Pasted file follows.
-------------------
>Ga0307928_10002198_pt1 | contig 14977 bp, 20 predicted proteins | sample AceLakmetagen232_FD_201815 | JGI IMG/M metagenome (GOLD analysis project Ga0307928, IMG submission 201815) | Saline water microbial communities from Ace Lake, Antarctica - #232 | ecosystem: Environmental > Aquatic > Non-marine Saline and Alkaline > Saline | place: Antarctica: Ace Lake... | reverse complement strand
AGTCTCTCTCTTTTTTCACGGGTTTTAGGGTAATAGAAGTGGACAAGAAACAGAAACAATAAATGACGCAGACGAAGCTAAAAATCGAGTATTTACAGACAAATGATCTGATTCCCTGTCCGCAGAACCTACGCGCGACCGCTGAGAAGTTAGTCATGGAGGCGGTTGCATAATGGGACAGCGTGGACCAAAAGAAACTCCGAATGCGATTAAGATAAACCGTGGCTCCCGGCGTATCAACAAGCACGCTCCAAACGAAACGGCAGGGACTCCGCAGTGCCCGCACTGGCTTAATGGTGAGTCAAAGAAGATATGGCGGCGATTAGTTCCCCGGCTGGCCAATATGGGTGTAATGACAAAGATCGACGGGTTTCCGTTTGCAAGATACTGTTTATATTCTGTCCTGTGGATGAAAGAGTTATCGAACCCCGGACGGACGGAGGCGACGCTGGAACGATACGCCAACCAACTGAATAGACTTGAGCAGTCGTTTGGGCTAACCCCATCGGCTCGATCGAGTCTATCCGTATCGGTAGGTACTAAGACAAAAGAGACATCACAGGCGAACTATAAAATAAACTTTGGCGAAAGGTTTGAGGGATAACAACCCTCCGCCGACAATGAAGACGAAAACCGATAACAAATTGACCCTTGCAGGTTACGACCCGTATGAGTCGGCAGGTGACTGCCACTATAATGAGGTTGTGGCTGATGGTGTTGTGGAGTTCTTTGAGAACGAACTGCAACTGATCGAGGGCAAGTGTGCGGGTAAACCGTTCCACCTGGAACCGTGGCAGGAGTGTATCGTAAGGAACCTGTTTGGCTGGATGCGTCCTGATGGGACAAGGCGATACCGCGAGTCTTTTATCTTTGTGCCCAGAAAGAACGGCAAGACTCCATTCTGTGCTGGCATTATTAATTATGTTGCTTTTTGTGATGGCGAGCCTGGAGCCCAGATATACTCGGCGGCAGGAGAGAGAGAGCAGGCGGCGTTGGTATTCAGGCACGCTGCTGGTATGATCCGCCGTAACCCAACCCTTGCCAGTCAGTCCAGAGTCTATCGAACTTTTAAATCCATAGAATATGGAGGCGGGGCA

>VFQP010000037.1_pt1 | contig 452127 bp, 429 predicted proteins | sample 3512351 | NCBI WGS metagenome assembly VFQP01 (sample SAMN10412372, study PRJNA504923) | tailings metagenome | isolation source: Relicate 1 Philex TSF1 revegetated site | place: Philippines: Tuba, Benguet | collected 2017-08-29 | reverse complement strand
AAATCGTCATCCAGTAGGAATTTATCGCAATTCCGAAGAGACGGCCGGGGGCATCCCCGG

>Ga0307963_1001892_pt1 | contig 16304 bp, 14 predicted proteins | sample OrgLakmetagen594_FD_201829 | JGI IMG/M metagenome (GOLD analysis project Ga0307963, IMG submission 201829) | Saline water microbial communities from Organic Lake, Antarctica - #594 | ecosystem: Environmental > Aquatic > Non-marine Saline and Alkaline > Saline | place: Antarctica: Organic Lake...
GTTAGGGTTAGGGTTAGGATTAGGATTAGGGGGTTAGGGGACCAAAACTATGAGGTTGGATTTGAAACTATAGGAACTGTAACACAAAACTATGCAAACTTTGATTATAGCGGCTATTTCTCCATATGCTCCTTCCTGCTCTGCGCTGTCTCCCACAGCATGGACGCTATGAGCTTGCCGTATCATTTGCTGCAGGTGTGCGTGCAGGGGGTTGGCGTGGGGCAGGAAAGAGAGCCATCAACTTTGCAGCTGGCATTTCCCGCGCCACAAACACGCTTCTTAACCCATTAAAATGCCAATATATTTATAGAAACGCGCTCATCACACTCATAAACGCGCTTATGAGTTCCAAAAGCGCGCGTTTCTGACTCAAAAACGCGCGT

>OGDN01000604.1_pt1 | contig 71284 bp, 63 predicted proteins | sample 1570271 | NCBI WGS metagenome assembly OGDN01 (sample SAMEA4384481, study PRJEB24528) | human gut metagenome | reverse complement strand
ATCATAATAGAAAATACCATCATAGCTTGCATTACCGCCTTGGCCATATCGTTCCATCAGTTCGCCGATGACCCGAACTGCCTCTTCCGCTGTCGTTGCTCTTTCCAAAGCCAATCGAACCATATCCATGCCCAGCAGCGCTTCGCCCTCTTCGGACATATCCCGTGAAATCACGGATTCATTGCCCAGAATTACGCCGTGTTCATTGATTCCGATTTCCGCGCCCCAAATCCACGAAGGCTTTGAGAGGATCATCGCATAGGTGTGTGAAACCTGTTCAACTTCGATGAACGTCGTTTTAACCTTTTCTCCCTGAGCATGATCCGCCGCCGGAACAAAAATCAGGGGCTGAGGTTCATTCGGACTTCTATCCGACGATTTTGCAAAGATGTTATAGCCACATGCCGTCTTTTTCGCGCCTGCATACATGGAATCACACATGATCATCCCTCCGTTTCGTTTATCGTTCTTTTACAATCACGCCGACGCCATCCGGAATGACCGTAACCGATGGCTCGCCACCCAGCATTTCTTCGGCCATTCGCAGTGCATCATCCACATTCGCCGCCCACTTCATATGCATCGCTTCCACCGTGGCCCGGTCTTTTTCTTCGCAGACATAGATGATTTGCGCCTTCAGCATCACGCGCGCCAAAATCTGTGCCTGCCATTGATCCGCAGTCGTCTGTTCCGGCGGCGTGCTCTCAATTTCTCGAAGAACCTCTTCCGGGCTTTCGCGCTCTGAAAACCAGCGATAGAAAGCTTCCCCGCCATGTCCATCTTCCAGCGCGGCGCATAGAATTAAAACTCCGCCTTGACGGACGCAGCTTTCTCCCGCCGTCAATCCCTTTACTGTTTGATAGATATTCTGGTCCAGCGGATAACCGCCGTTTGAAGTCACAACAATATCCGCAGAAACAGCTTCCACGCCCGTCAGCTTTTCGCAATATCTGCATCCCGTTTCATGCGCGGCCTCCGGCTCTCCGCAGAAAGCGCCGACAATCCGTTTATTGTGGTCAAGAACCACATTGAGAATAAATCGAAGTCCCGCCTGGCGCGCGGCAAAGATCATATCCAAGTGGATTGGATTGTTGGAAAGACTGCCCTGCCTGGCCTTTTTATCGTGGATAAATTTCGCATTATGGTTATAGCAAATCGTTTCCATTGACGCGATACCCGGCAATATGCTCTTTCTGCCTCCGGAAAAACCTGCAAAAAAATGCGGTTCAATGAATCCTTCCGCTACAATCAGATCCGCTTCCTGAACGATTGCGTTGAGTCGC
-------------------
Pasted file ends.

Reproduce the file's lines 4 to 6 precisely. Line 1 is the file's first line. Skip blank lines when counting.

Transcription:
AAATCGTCATCCAGTAGGAATTTATCGCAATTCCGAAGAGACGGCCGGGGGCATCCCCGG

>Ga0307963_1001892_pt1 | contig 16304 bp, 14 predicted proteins | sample OrgLakmetagen594_FD_201829 | JGI IMG/M metagenome (GOLD analysis project Ga0307963, IMG submission 201829) | Saline water microbial communities from Organic Lake, Antarctica - #594 | ecosystem: Environmental > Aquatic > Non-marine Saline and Alkaline > Saline | place: Antarctica: Organic Lake...
GTTAGGGTTAGGGTTAGGATTAGGATTAGGGGGTTAGGGGACCAAAACTATGAGGTTGGATTTGAAACTATAGGAACTGTAACACAAAACTATGCAAACTTTGATTATAGCGGCTATTTCTCCATATGCTCCTTCCTGCTCTGCGCTGTCTCCCACAGCATGGACGCTATGAGCTTGCCGTATCATTTGCTGCAGGTGTGCGTGCAGGGGGTTGGCGTGGGGCAGGAAAGAGAGCCATCAACTTTGCAGCTGGCATTTCCCGCGCCACAAACACGCTTCTTAACCCATTAAAATGCCAATATATTTATAGAAACGCGCTCATCACACTCATAAACGCGCTTATGAGTTCCAAAAGCGCGCGTTTCTGACTCAAAAACGCGCGT